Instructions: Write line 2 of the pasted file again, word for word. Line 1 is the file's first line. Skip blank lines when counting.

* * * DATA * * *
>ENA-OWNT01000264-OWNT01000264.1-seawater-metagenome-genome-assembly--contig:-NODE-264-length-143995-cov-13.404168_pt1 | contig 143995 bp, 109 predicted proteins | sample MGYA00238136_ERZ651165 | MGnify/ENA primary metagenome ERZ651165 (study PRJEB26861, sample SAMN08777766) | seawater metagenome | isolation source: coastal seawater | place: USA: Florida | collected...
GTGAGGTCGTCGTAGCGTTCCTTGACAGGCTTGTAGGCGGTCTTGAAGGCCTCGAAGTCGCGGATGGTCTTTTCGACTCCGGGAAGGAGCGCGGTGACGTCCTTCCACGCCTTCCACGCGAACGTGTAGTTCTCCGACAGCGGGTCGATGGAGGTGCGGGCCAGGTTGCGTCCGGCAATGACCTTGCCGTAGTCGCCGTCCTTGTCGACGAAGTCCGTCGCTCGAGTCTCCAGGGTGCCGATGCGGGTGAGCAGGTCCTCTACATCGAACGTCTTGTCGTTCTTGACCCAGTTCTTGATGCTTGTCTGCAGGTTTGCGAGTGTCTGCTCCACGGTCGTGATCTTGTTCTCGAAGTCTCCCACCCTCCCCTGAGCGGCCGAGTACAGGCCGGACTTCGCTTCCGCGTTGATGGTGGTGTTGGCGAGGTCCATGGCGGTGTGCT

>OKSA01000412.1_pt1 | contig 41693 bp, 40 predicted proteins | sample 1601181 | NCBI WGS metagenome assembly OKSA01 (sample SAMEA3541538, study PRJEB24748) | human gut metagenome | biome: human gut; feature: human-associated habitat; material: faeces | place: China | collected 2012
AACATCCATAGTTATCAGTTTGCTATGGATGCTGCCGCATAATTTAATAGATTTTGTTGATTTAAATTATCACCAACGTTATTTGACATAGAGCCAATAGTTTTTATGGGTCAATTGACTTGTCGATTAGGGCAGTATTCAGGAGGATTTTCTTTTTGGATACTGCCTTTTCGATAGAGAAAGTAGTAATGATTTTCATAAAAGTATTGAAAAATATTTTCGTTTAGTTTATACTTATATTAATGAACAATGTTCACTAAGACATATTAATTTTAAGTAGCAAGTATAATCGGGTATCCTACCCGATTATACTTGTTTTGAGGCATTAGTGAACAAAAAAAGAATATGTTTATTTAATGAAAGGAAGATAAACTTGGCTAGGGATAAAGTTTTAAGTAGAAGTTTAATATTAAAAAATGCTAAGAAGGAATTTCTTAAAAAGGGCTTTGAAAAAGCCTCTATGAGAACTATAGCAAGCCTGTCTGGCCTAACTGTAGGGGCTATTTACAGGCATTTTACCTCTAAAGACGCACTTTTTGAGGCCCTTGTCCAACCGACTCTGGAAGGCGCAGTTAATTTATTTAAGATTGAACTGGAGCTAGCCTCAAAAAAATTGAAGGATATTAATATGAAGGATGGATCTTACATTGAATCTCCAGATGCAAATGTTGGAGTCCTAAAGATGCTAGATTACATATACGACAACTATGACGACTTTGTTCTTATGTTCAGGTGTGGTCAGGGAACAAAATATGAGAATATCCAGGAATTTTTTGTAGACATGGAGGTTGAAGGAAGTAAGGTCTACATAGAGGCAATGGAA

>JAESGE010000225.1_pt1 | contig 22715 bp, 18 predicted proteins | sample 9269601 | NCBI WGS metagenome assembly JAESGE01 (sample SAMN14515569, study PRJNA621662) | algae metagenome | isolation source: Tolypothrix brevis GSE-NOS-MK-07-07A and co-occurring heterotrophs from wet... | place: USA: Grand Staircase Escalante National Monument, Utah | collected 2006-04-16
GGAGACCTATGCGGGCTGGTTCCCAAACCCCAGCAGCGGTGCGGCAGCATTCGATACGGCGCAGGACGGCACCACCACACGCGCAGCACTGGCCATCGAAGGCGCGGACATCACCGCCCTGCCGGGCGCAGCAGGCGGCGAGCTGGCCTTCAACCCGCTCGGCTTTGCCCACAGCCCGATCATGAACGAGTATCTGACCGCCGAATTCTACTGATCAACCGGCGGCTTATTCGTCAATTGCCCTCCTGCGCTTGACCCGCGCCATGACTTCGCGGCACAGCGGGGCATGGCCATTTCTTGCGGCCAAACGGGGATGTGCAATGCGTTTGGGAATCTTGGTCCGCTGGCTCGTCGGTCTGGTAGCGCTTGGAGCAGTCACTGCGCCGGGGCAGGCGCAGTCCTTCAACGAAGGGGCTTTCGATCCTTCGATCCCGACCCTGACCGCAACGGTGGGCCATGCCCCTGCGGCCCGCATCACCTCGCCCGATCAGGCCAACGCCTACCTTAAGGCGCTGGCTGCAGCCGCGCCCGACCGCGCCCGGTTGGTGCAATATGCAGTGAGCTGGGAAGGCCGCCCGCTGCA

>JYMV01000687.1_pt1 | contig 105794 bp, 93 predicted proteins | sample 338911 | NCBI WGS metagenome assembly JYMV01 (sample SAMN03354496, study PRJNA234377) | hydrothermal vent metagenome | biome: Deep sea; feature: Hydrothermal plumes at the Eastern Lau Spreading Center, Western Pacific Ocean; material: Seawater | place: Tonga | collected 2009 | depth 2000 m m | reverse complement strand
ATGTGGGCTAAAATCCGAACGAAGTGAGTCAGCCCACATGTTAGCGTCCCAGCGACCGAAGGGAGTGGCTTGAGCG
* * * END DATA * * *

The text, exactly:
GTGAGGTCGTCGTAGCGTTCCTTGACAGGCTTGTAGGCGGTCTTGAAGGCCTCGAAGTCGCGGATGGTCTTTTCGACTCCGGGAAGGAGCGCGGTGACGTCCTTCCACGCCTTCCACGCGAACGTGTAGTTCTCCGACAGCGGGTCGATGGAGGTGCGGGCCAGGTTGCGTCCGGCAATGACCTTGCCGTAGTCGCCGTCCTTGTCGACGAAGTCCGTCGCTCGAGTCTCCAGGGTGCCGATGCGGGTGAGCAGGTCCTCTACATCGAACGTCTTGTCGTTCTTGACCCAGTTCTTGATGCTTGTCTGCAGGTTTGCGAGTGTCTGCTCCACGGTCGTGATCTTGTTCTCGAAGTCTCCCACCCTCCCCTGAGCGGCCGAGTACAGGCCGGACTTCGCTTCCGCGTTGATGGTGGTGTTGGCGAGGTCCATGGCGGTGTGCT